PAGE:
Former FTX CEO Sam Bankman-Fried has deflected a lot of the allegations leveled at him since his resignation, but today pointedly said he did not target Terra or Tether’s stablecoins.
“I made a lot of big mistakes this year. But this wasn’t one of them,” Bankman-Fried wrote on Twitter Friday morning, early “There’s no evidence, because it didn’t happen. Please, please focus on your own house.”
It was a reply to a tweet from the co-founder of defunct crypto hedge fund Three Arrows Capital Su Zhu, who said he’d been asked why he and TerraForm Labs co-founder Do Kwon have become so outspoken since FTX’s collapse at the start of November.
First, the firm was shaken when it became clear that Alameda Research, its sister company, had billions of illiquid FTX token (FTT), on its balance sheet. Binance briefly considered acquiring the crypto-exchange, but then backed off saying FTX was too valuable. beyond its “ability to help.” FTX filed for bankruptcy two days later.
Three Arrows Capital (also known under 3AC) has begun to accuse the FTX founder of being a competitor.
“I have firmly said we were hunted since my July Bloomberg interview. Go back and read it,” Zhu wrote. “Simply the truth, but one so inconvenient that at the time my own advisors didn’t want me to say it [because] it could be ‘bad optics’ and seen as ‘deflecting.’”
He has consistently said that he believed other big players in crypto markets were “hunting,” or trying to force a liquidation on, the firm’s TerraUSD position. The algorithmic stablecoin, UST, was lost its one-one peg to the U.S. dollar on May, and saw $40 billion disappear as it fell to zero.
Zhu didn’t say in July that he thought Bankman-Fried was responsible for causing Terra to collapse, which led to 3AC Losing $200 million on UST, but he’s said it repeatedly since FTX filed for bankruptcy.
Zhu isn’t the only person who thinks there’s reason to believe Bankman-Fried may have manipulated markets.
The disgraced FTX CEO is being investigated by federal prosecutors to weigh the possibility that Bankman-Fried tried to destabilize Kwon’s TerraUSD (UST) and Luna, the network’s governance token, for his own gain, two people with knowledge of the matter told The New York Times.
Bankman-Fried’s denial echoes what he told The New York Times about Binance CEO’s Changpeng Zhao’s allegations that he tried to manipulate markets to force Tether, the largest stablecoin by market capitalization, to lose its peg with the U.S. dollar.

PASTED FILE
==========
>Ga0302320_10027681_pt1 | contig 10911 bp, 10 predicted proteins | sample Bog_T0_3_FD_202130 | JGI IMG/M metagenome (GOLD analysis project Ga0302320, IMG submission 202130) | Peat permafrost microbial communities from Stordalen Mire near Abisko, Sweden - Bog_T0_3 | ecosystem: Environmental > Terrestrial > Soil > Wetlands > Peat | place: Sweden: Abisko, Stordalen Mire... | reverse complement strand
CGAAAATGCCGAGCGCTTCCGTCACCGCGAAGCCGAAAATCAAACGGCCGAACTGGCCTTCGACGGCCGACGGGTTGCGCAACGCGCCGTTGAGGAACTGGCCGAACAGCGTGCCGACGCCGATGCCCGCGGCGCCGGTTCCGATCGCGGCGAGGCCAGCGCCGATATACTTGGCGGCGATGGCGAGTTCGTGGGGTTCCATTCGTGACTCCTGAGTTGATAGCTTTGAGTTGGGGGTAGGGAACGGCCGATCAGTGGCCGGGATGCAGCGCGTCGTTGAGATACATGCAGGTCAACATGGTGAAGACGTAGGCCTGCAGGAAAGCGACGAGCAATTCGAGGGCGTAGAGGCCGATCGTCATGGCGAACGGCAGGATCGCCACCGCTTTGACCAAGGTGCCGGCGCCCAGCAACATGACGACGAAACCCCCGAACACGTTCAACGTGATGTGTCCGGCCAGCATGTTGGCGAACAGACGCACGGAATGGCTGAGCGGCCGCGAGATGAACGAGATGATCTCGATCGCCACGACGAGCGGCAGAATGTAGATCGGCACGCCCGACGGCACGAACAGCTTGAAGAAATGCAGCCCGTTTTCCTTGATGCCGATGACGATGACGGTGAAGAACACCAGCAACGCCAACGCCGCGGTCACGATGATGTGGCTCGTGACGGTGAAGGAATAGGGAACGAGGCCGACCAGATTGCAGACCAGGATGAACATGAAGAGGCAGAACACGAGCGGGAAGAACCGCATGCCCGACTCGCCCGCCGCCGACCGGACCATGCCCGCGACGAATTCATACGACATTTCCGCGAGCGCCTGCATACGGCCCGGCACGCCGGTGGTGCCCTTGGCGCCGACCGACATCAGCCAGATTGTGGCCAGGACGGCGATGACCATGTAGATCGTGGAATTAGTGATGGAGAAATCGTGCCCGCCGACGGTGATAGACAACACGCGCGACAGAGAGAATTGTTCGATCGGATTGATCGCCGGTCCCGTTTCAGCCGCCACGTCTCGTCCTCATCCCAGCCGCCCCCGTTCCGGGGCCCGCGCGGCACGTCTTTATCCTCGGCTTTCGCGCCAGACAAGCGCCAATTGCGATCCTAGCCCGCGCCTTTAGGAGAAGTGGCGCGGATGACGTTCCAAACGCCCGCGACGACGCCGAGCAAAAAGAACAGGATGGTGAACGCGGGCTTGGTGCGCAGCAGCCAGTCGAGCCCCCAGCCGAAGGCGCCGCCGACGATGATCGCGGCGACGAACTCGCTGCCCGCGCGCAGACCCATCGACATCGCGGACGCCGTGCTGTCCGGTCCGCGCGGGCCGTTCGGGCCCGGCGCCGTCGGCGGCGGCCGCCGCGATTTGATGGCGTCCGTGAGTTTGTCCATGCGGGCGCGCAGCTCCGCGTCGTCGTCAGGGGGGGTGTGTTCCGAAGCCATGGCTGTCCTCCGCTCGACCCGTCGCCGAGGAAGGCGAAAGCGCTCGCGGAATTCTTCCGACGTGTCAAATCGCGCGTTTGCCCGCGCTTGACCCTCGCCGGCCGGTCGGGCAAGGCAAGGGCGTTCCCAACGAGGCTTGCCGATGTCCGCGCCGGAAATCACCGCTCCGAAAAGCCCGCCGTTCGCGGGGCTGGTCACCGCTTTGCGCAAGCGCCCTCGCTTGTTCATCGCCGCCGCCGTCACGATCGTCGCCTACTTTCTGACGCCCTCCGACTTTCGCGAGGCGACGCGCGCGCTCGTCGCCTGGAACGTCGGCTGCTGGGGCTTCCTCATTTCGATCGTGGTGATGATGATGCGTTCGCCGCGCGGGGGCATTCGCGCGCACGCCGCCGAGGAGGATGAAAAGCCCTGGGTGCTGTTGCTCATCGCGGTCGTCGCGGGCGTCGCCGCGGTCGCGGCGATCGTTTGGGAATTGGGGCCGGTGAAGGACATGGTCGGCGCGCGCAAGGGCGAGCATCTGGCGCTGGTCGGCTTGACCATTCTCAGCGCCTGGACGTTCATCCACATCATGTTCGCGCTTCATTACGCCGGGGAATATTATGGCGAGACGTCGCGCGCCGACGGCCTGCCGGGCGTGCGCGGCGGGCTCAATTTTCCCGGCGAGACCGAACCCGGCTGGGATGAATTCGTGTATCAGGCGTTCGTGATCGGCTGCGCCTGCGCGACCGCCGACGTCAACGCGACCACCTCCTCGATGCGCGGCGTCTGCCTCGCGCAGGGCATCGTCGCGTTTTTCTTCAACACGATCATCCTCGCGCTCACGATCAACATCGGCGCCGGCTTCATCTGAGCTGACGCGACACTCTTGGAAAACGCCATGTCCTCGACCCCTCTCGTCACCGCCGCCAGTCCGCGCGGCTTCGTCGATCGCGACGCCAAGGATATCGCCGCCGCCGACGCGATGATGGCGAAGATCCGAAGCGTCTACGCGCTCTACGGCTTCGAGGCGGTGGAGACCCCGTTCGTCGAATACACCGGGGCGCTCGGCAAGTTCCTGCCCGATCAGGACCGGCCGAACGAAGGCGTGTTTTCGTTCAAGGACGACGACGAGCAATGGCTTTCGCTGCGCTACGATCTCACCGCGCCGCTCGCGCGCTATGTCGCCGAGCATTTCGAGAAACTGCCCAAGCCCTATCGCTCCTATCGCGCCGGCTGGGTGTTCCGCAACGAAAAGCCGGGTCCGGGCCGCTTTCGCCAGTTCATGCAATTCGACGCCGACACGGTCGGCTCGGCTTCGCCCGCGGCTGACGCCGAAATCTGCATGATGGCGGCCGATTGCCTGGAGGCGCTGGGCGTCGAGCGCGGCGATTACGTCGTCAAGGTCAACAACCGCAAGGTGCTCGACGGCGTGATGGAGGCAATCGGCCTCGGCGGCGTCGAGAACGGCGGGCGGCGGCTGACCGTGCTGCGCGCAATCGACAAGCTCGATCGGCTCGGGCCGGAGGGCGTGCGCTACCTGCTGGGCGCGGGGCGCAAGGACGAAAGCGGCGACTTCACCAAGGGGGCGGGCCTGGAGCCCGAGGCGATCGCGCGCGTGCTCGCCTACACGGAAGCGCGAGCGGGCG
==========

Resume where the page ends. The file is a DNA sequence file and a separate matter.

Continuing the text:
Zhao shared a number of messages with The NYT From a group chat that was hosted on Signal and which included Bankman-Fried. This chat took place on the 10th of November, the day before FTX filed bankruptcy. At the time, Binance had just backed out of its non-binding announcement to acquire FTX if the company’s books passed muster with their due diligence team.
In the texts, Zhao accused Bankman-Fried of trying to manipulate the price of Tether’s stablecoin, which goes by the same name as its issuer.
Tether is far and away the most important stablecoin in the crypto market, and arguably its most important asset overall, accounting for $30 billion in volume over the past day—that’s almost more than Bitcoin and Ethereum’s combined volume, according to CoinGecko. The stablecoin and its issuer have their issues.
The company has been on a marketing campaign since last year. Get rid of commercial paperSince receiving heavy criticism last year, the company has removed corporate debt notes (or corporate bonds) from its treasury. Evergrande, a Chinese real-estate developer, was facing the possibility of not being in able to repay $300Billion worth of debt by September 2021. That sparked fear around corporate paper, which at the time made up 50% of Tether’s reserves. The company later said none of its commercial paper was linked to Evergrande’s debt and has now eliminated it completely.
The lingering suspicions around Tether—regardless of whether they’re true—could have made it a target for Bankman-Fried to manipulate, according to Zhao.
“Trades of that size would not make a material impact on Tether’s pricing, and to my knowledge neither myself nor Alameda has ever attempted to intentionally depeg Tether or any other stablecoins,” Bankman-Fried said, according to the NYT. “I have made a number of mistakes over the past year but that is not one of them.”